The Testimony of Personal Identity

The persistence of personal identity serves as a powerful testimony to the existence of something beyond the physical realm. If there is a continuous and abiding “self” that transcends the physical changes, it demands the presence of an immaterial essence—an aspect that cannot be explained by purely naturalistic means.

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The Existence of a Higher Power

From this perspective, the existence of a subsisting “you” points towards the existence of a higher power—God. The enduring nature of personal identity seems to defy the constraints of naturalism and atheism, emphatically implying the presence of something supernatural. It demands the existence of an immaterial soul or spirit that transcends the physical body, providing an explanation for our sense of continuity and personal identity.


The mystery of personal identity continues to captivate our minds and challenge our philosophical frameworks. While our bodies undergo constant change, we perceive ourselves as the same individuals over time. This persistence of personal identity raises profound questions about the nature of our existence and the existence of something beyond the physical world. The belief in an abiding self points towards the supernatural, highlighting the possibility of an immaterial soul or spirit. Ultimately, personal identity serves as a testament to the existence of God.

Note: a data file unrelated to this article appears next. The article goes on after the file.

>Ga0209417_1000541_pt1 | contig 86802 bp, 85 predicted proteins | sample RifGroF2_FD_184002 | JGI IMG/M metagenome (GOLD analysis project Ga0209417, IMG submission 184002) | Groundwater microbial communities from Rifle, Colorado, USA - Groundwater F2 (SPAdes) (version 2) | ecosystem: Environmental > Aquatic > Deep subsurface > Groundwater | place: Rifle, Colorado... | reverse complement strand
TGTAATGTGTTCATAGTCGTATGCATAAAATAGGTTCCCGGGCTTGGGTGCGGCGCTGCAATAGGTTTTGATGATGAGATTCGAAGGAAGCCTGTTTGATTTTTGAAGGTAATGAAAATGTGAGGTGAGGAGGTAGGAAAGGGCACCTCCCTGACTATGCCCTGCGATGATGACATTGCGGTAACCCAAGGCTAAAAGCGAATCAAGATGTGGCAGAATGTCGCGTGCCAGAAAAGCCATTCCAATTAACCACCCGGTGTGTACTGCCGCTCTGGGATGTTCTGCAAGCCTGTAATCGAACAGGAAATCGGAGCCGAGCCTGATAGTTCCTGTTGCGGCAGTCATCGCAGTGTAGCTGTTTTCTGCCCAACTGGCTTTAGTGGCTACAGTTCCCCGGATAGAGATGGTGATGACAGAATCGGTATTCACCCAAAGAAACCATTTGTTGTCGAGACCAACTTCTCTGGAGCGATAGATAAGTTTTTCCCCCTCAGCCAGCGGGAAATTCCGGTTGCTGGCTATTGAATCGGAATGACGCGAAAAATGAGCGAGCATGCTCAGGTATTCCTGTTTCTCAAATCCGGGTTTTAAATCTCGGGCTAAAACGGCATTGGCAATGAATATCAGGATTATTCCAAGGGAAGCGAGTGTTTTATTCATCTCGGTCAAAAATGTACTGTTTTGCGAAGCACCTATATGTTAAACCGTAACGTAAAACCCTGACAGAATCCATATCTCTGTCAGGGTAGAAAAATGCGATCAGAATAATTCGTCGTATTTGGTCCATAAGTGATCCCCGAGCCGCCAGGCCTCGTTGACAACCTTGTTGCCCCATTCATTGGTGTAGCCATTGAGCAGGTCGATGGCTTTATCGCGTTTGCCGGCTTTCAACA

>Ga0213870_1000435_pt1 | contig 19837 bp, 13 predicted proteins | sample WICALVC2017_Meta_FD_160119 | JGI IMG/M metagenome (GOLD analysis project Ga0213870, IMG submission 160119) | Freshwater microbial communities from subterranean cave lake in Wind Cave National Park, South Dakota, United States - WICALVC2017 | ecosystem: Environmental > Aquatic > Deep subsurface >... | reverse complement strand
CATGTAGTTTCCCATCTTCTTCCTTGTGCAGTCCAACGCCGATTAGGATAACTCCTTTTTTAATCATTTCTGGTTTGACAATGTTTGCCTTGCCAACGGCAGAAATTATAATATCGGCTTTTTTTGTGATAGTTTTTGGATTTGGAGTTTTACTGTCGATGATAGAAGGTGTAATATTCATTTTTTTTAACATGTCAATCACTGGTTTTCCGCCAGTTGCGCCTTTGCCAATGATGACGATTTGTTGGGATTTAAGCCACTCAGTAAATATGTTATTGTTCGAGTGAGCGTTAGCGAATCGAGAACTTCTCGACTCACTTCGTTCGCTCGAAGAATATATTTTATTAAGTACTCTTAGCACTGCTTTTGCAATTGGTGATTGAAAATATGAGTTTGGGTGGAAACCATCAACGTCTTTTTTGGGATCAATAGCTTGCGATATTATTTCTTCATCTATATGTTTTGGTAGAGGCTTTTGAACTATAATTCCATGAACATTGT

C Michael Patton
C Michael Patton

C. Michael Patton is the primary contributor to the Parchment and Pen/Credo Blog. He has been in ministry for nearly twenty years as a pastor, author, speaker, and blogger. Find him on Patreon Th.M. Dallas Theological Seminary (2001), president of Credo House Ministries and Credo Courses, author of Now that I'm a Christian (Crossway, 2014) Increase My Faith (Credo House, 2011), and The Theology Program (Reclaiming the Mind Ministries, 2001-2006), host of Theology Unplugged, and primary blogger here at Parchment and Pen. But, most importantly, husband to a beautiful wife and father to four awesome children. Michael is available for speaking engagements. Join his Patreon and support his ministry